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General Writing and Grammar Help/Only then -- omitting that

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Question
Dear Ted:

In the sentence below, may I omit the "that"?

Only then did he realize that his wife was an escort.

Again, many, many thanks for your kind help.

Paolo

Answer
Dear Paolo:

In the sentence below, may I omit the "that"?

Only then did he realize that his wife was an escort.

*** The entire noun clause that serves as the direct object of "did. . . realize" begins with the pronoun "that."

You may choose to omit it.  In the English speaker's mind, the "that" is automatically inserted, whether or not it actually appears.

In short sentences, in which there is no possibility of ambiguity, omitting "that" is fine.  In long sentences, however, keep "that" in the clause to help your reader.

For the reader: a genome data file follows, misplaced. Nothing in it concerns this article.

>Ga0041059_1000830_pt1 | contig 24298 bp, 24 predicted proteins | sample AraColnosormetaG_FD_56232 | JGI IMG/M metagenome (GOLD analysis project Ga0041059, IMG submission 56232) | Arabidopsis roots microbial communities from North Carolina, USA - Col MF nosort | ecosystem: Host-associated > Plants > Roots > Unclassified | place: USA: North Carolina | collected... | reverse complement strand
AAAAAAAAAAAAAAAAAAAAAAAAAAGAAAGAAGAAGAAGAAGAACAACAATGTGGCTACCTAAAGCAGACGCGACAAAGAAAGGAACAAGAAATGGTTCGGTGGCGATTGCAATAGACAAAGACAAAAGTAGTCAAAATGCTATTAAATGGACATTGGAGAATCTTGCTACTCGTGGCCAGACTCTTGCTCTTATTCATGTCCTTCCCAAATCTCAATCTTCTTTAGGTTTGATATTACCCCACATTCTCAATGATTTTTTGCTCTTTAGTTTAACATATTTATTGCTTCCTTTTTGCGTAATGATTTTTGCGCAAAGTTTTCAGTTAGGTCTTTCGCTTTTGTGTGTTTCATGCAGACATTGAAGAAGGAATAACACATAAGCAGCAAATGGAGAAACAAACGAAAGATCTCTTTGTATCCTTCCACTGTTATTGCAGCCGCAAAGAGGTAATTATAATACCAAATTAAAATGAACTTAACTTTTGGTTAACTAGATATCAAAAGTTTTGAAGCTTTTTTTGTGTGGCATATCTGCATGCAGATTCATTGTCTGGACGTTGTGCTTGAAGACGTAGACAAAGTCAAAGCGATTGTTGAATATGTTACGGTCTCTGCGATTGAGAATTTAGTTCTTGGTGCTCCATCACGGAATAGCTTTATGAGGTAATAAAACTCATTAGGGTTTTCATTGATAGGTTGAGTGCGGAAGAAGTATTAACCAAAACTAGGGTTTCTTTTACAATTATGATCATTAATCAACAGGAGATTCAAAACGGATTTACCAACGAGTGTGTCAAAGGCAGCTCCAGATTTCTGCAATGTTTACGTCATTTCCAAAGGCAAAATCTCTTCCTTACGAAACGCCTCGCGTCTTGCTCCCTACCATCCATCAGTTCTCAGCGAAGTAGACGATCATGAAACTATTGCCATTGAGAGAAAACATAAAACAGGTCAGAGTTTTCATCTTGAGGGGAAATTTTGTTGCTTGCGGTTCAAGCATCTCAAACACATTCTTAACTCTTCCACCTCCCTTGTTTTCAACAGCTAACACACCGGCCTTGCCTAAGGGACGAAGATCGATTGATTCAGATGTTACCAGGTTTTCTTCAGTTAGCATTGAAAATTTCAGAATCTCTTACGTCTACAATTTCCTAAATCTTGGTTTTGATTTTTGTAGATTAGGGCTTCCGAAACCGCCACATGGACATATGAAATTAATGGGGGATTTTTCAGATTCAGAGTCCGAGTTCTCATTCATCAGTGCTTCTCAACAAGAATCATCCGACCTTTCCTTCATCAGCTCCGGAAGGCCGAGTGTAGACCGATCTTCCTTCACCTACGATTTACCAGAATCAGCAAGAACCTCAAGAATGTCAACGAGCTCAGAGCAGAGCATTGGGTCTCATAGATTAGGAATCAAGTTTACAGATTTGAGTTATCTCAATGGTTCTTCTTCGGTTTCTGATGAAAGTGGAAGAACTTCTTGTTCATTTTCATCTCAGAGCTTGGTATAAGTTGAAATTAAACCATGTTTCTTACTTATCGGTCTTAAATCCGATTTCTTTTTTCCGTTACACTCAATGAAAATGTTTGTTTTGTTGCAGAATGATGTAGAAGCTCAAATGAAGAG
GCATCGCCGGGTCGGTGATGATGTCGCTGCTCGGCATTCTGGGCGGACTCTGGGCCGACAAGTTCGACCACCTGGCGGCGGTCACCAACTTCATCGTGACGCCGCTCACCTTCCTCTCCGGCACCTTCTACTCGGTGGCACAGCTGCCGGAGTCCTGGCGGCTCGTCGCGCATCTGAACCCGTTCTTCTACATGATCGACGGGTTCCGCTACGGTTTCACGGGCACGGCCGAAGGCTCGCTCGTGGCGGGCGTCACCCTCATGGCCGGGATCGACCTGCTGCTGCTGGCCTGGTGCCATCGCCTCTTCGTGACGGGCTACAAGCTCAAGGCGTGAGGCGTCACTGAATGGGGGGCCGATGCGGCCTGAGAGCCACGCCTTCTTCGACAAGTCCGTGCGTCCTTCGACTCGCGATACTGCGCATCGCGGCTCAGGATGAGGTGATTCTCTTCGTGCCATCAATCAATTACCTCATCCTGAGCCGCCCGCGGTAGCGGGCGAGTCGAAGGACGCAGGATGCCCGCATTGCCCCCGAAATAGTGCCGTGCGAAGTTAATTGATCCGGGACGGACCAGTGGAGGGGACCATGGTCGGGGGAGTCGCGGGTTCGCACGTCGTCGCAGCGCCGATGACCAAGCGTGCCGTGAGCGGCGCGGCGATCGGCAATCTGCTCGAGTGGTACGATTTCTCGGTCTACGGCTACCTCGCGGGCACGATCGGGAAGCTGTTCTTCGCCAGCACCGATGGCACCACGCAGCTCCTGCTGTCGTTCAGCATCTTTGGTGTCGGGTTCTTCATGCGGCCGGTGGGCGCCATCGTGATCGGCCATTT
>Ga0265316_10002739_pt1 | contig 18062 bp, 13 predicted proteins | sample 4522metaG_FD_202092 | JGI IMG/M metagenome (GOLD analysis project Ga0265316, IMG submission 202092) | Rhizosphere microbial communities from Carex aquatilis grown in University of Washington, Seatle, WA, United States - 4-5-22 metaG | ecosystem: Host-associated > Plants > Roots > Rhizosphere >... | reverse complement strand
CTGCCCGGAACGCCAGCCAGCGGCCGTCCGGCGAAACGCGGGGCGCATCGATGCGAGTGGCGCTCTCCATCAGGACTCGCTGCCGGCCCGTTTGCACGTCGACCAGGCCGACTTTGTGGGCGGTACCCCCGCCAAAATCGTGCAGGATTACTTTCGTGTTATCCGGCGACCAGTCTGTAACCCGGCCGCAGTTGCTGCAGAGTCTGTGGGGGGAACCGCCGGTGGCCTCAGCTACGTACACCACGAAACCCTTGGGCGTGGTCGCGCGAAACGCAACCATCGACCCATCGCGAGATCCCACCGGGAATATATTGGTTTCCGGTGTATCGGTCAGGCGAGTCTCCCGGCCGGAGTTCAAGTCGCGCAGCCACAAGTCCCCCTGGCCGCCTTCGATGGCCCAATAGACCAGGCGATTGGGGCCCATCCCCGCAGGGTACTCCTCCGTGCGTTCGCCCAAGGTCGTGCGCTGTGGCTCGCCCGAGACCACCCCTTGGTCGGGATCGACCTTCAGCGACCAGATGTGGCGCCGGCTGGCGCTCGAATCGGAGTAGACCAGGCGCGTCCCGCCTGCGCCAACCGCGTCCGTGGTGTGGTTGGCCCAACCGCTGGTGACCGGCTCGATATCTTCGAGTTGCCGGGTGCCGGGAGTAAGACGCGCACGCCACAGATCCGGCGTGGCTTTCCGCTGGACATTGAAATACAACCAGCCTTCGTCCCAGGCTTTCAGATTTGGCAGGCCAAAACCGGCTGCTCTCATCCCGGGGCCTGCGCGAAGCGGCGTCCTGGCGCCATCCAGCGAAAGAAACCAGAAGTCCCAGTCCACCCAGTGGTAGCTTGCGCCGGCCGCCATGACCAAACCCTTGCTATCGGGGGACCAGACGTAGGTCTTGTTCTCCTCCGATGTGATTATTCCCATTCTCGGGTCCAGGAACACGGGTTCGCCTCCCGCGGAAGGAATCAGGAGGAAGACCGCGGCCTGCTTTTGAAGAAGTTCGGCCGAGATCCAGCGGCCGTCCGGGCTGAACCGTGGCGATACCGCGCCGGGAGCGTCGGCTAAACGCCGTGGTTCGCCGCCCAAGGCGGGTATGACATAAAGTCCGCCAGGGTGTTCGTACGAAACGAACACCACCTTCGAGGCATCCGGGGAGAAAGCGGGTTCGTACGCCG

As a habit, I always include "that."

Ted

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Ted Nesbitt

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I am the bibliographic instruction and reference librarian at a public college. Some members of the English department recommend me to their students. I offer assistance in grammar, punctuation, sentence structure, and paragraph development. My master`s thesis concerns William Faulkner`s tragic novels. I formerly taught advanced placement English at two schools in the Philadelphia area.

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I have been one of the highest-ranked volunteers in this category for more than a decade.

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B. A. and M. A in English; MSIS in Library & Information Sciences; graduate study in philosophy

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